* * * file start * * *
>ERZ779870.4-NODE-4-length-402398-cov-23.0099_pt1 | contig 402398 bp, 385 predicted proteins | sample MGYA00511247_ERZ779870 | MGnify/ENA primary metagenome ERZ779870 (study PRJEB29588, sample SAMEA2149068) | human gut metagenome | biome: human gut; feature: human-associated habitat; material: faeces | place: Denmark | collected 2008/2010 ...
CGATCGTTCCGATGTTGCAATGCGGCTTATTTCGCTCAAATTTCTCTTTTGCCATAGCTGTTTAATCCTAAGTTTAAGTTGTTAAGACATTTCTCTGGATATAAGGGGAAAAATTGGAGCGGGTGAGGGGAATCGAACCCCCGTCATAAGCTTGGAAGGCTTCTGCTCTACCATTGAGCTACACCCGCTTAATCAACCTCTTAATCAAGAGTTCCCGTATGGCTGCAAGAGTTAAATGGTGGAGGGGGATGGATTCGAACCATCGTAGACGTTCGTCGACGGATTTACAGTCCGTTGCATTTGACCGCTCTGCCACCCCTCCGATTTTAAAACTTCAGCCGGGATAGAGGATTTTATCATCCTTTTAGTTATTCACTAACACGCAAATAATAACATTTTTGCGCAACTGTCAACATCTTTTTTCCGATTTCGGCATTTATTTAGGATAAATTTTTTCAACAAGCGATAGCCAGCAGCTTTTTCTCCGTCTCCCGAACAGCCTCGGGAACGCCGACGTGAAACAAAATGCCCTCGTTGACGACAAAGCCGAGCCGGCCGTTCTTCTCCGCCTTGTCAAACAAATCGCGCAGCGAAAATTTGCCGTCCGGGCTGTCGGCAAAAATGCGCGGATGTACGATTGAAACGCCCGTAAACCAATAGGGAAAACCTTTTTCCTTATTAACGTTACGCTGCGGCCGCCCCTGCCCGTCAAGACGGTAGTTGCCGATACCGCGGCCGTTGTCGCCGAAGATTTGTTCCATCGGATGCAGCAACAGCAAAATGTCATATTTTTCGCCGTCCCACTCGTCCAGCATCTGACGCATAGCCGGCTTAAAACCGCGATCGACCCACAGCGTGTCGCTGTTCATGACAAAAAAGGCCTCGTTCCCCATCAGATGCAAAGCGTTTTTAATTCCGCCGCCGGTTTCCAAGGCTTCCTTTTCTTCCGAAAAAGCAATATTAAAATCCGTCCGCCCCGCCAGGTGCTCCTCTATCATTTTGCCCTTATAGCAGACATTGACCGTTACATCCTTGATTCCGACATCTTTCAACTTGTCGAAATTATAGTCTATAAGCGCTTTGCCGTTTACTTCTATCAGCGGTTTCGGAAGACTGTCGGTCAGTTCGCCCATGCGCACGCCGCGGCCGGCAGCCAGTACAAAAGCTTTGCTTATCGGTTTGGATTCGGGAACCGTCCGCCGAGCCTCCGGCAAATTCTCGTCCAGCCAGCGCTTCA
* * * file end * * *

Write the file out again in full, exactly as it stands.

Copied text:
>ERZ779870.4-NODE-4-length-402398-cov-23.0099_pt1 | contig 402398 bp, 385 predicted proteins | sample MGYA00511247_ERZ779870 | MGnify/ENA primary metagenome ERZ779870 (study PRJEB29588, sample SAMEA2149068) | human gut metagenome | biome: human gut; feature: human-associated habitat; material: faeces | place: Denmark | collected 2008/2010 ...
CGATCGTTCCGATGTTGCAATGCGGCTTATTTCGCTCAAATTTCTCTTTTGCCATAGCTGTTTAATCCTAAGTTTAAGTTGTTAAGACATTTCTCTGGATATAAGGGGAAAAATTGGAGCGGGTGAGGGGAATCGAACCCCCGTCATAAGCTTGGAAGGCTTCTGCTCTACCATTGAGCTACACCCGCTTAATCAACCTCTTAATCAAGAGTTCCCGTATGGCTGCAAGAGTTAAATGGTGGAGGGGGATGGATTCGAACCATCGTAGACGTTCGTCGACGGATTTACAGTCCGTTGCATTTGACCGCTCTGCCACCCCTCCGATTTTAAAACTTCAGCCGGGATAGAGGATTTTATCATCCTTTTAGTTATTCACTAACACGCAAATAATAACATTTTTGCGCAACTGTCAACATCTTTTTTCCGATTTCGGCATTTATTTAGGATAAATTTTTTCAACAAGCGATAGCCAGCAGCTTTTTCTCCGTCTCCCGAACAGCCTCGGGAACGCCGACGTGAAACAAAATGCCCTCGTTGACGACAAAGCCGAGCCGGCCGTTCTTCTCCGCCTTGTCAAACAAATCGCGCAGCGAAAATTTGCCGTCCGGGCTGTCGGCAAAAATGCGCGGATGTACGATTGAAACGCCCGTAAACCAATAGGGAAAACCTTTTTCCTTATTAACGTTACGCTGCGGCCGCCCCTGCCCGTCAAGACGGTAGTTGCCGATACCGCGGCCGTTGTCGCCGAAGATTTGTTCCATCGGATGCAGCAACAGCAAAATGTCATATTTTTCGCCGTCCCACTCGTCCAGCATCTGACGCATAGCCGGCTTAAAACCGCGATCGACCCACAGCGTGTCGCTGTTCATGACAAAAAAGGCCTCGTTCCCCATCAGATGCAAAGCGTTTTTAATTCCGCCGCCGGTTTCCAAGGCTTCCTTTTCTTCCGAAAAAGCAATATTAAAATCCGTCCGCCCCGCCAGGTGCTCCTCTATCATTTTGCCCTTATAGCAGACATTGACCGTTACATCCTTGATTCCGACATCTTTCAACTTGTCGAAATTATAGTCTATAAGCGCTTTGCCGTTTACTTCTATCAGCGGTTTCGGAAGACTGTCGGTCAGTTCGCCCATGCGCACGCCGCGGCCGGCAGCCAGTACAAAAGCTTTGCTTATCGGTTTGGATTCGGGAACCGTCCGCCGAGCCTCCGGCAAATTCTCGTCCAGCCAGCGCTTCA